Ursula McLaughlin, 93, of Plymouth, and formerly of Tomah, passed into eternal life on Thursday, November 27, 2014.

She was born November 18, 1921. Despite occasional hardship and adversity, Ursula was an optimistic person, forever seeing the brighter side of life. “Always smiling” was a comment most often made about Ursula.

She was born in Landeshut, Germany and came to America with her family on the ship Bremen, through New York Harbor in 1927. Growing up in the Bridgeport neighborhood of Chicago, Ursula lived a fascinating young life.

She and her older brother Fred were dancers as teenagers, often dancing at the Chicago Music College. She proudly worked in her parent’s bakery, the Ersepke Bakery at 3510 South Wallace St., and remembered selling jelly bismarks to Mayor Richard Daley, a usual customer.

Using her baking experience at Ersepke’s, she then worked at Dainty Maid Bakery, also in Chicago. She volunteered in a war nursery during World War II for mothers who went to work in the war plants.

Highly regarded there due to her incredibly loving and caring nature, the staff recommended she go on to become a teacher. She then met Roy McLaughlin, a returning WWII Vet who had been injured in the South Pacific. They soon were married on October 1, 1949 and shortly thereafter moved to Wisconsin.

Ursula then chose to make a home for her husband and dedicate herself to being a fulltime stay-at-home mother. Ursula loved children and soon had a young family of five to care for in her new home state of Wisconsin.

A gifted seamstress, Ursula would make dresses, slacks, shirts, and entire matching outfits for the family throughout the years, often sewing everything that her children wore. Holidays required special attire-the lucky daughters would wear tailor-made dresses for St. Patrick’s Day, Valentine’s Day and more. Even their dolls would have accompanying attire, all handmade by Ursula.

Later in life when she had grandchildren, she carried out the same tradition of making beautiful dresses for Christmas and Easter, creative and colorful Halloween costumes, comfy pajamas and even hunting apparel for her grandsons.

Ursula’s nurturing spirit extended beyond her family. She was a friend to many and often those who had lost their parents made the comment, “she’s like a mother to me.” Everyone felt instantly cared for in her presence.

She went to work for the Tomah Care Center in 1976. Her excellent cooking skills were soon recognized, and she was promoted to the supervisor of the entire dietary department. In order to do this, she had to return to school, commuting long distances to class each night to earn her degree, which she eventually did.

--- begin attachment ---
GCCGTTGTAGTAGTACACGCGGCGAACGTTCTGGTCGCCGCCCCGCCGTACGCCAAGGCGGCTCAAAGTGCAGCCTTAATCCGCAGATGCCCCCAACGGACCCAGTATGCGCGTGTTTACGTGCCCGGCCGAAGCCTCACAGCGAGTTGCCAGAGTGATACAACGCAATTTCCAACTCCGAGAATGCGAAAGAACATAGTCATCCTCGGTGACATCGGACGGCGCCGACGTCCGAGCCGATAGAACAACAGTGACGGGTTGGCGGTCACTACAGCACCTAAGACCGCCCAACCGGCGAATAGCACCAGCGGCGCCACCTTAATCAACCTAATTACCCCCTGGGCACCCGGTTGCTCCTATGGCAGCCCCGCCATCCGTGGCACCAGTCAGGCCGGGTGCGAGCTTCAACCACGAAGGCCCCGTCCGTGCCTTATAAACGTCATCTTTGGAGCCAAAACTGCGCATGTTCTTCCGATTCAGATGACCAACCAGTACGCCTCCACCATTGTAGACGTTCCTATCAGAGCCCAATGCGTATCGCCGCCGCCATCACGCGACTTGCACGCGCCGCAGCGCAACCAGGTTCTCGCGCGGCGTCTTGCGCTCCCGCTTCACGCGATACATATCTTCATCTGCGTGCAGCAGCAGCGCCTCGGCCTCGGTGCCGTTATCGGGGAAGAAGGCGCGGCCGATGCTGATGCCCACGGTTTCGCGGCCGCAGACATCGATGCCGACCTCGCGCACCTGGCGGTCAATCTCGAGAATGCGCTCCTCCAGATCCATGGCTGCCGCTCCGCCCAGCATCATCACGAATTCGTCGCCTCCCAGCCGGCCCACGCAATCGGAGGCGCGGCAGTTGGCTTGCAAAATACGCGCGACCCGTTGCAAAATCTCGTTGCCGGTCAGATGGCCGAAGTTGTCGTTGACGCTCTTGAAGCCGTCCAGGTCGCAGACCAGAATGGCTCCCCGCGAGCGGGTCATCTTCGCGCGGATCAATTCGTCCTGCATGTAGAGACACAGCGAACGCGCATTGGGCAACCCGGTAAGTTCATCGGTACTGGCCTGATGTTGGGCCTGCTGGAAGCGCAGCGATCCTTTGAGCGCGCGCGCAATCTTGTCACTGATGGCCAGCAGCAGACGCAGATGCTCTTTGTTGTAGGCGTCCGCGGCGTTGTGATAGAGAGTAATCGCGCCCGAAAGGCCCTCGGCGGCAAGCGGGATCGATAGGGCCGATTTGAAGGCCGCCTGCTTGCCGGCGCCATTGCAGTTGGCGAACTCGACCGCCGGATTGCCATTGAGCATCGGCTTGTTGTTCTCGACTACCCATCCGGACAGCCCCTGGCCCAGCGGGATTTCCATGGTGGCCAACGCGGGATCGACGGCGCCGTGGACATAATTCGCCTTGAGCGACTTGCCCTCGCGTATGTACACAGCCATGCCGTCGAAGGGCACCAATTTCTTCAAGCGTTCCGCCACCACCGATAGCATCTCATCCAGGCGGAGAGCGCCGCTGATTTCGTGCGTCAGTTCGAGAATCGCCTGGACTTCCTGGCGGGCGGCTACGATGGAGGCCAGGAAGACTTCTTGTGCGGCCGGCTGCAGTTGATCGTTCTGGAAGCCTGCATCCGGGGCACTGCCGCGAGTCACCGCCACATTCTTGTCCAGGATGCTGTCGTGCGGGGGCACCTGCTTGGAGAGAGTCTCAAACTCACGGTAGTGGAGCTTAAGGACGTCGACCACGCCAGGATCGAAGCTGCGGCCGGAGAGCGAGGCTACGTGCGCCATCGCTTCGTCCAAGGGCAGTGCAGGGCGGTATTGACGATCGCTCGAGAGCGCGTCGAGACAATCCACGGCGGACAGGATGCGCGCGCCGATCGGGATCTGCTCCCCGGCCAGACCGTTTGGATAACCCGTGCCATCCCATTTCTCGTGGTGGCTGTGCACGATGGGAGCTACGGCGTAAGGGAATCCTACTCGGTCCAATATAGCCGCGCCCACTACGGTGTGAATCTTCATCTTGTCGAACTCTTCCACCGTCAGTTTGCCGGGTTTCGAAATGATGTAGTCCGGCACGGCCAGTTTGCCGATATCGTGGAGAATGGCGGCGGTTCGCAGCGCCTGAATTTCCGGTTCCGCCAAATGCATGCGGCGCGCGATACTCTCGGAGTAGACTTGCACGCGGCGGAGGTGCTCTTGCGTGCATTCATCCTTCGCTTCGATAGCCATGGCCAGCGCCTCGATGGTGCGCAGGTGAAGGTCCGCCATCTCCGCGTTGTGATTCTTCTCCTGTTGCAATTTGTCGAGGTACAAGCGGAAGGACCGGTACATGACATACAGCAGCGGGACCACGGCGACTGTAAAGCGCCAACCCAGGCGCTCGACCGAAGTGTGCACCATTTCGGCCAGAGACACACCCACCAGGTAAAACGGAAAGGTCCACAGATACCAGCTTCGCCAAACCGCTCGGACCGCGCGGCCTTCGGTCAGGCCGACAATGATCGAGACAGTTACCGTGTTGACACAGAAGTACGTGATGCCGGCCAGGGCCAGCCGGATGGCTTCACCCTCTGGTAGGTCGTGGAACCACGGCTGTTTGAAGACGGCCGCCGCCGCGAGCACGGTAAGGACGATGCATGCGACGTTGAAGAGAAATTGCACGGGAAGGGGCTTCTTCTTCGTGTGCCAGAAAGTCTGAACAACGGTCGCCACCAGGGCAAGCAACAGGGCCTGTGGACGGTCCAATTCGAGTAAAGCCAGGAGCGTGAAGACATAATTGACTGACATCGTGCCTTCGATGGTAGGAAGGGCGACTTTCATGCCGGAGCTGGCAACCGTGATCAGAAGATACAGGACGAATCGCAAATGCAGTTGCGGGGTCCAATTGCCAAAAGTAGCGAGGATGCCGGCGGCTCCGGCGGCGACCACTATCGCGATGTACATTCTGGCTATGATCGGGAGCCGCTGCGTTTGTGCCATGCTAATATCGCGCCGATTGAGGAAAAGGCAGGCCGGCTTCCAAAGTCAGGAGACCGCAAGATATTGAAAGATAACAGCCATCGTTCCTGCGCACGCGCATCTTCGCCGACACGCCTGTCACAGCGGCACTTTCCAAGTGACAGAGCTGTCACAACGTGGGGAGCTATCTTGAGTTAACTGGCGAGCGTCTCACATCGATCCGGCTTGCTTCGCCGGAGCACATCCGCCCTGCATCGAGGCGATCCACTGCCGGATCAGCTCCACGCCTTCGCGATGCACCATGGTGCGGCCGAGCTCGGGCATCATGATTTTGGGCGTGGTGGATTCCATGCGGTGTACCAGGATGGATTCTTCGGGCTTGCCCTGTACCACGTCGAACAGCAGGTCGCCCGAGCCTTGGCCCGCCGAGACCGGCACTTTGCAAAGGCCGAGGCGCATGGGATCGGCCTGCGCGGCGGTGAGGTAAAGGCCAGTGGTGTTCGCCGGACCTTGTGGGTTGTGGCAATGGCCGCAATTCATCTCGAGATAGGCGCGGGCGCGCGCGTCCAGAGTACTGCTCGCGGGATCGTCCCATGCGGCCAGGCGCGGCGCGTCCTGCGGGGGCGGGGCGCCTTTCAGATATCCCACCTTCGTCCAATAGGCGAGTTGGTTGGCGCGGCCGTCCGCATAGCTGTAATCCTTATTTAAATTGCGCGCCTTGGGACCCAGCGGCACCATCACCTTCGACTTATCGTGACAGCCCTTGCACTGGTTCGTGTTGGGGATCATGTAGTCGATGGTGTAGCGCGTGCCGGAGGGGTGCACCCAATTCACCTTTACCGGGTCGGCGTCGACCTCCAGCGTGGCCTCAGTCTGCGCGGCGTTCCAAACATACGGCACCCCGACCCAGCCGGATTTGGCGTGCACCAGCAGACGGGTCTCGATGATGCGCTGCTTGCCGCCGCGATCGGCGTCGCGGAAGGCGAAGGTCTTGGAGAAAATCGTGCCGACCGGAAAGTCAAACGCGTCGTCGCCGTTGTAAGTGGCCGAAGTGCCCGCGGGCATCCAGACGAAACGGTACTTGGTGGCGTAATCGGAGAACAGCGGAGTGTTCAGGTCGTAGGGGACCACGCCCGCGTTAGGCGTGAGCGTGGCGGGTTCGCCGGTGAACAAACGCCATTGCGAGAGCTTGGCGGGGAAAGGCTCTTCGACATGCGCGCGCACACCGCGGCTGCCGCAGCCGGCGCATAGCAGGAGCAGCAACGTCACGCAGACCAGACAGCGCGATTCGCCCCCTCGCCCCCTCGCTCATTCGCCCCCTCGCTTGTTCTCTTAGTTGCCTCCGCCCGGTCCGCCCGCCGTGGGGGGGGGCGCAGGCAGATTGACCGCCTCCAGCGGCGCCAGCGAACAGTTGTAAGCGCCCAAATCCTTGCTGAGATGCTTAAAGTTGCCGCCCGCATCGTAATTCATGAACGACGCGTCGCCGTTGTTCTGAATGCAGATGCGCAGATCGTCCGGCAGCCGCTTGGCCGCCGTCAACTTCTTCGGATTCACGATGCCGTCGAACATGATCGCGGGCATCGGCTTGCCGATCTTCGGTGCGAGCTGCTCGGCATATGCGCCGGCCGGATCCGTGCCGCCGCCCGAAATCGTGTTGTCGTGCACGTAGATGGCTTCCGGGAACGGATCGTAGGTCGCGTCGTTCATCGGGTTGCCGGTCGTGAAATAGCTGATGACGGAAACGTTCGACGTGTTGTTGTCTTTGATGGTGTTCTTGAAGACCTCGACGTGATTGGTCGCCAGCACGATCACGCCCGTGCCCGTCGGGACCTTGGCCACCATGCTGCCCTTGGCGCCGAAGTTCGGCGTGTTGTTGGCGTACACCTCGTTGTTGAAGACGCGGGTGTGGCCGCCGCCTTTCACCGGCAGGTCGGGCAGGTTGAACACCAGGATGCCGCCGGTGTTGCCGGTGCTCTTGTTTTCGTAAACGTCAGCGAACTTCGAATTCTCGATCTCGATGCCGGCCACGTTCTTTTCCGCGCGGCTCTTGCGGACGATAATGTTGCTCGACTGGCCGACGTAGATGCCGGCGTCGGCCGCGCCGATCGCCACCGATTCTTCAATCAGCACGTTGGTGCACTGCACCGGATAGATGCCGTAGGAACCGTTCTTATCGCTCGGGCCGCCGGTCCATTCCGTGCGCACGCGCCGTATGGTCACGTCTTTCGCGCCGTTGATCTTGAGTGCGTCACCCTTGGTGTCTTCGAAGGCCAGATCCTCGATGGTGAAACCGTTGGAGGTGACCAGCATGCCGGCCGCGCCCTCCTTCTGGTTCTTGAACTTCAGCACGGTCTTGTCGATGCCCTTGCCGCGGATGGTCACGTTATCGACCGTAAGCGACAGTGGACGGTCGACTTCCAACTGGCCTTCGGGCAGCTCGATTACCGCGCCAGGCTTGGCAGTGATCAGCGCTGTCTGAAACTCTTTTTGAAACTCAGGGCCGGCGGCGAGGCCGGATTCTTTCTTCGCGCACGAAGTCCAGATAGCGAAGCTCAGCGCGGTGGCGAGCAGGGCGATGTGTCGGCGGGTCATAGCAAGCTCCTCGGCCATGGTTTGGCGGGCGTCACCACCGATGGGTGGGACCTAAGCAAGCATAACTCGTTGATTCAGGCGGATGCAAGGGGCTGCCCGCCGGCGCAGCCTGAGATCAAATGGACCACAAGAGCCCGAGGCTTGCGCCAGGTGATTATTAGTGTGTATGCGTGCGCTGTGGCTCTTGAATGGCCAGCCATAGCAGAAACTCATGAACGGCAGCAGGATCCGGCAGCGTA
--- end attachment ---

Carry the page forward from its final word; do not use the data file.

She worked there until her retirement in 1986, when she made the decision to devote her time to be the world’s greatest full time grandmother.

She achieved that goal handily with time spent babysitting, playing games, making clothing, reading stories, baking cookies, decorating gingerbread houses, and tirelessly putting family first as she always had throughout her entire life. Nothing mattered as much to Ursula as her family did.

She will long be remembered and deeply missed by her children and their families, Leo (Judy) McLaughlin, Charlotte (Robert) Hodes, Nancy (Thomas) Connor, Michael (Laura) McLaughlin, and Mary McLaughlin, 7 grandchildren, Jimmy Ross, Julie Ducklow, Callie, Abbey, Emily and Andrew Connor, and Matt McLaughlin, a sister Charlotte Lux, many special nieces and nephews, Carol, Rick, Diane, Bradley, Gary and Donn Ersepke, Yvonne Sommerfelt, Sharon Kubina, Ruth Herdrich, and Pam Murray, as well as other relatives and friends.

She was preceded in death by her parents Bertha and Alfred Ersepke, a very special grandson Conor McLaughlin, and 3 brothers Hans, Fred, and Thyssen Ersepke.

Funeral Services were held on Monday, December 1, 2014, 1:00 P.M. at St. Paul Ev. Lutheran Church, 525 Superior Ave. Tomah. Pastor Donald Buch officiated the service. She was buried at the Oak Grove Cemetery. The Sonnenburg Family Funeral Home is assisting the family with the arrangements.

The family would like to Thank Dr. Hancock and his staff for all the care and love they’ve shown Ursula over the last several years. No words can express the gratitude felt toward the staff, both past and present, of Anita’s Gardens in Plymouth, WI. You have each loved and cared for Ursula as if she was a member of your family. In her later years you provided another home for Ursula, building a community filled with love, laughter and joyous memories, taking care of a woman who had spent an entire lifetime only caring for others. Each of you will be remembered by her and held dearly in her heart

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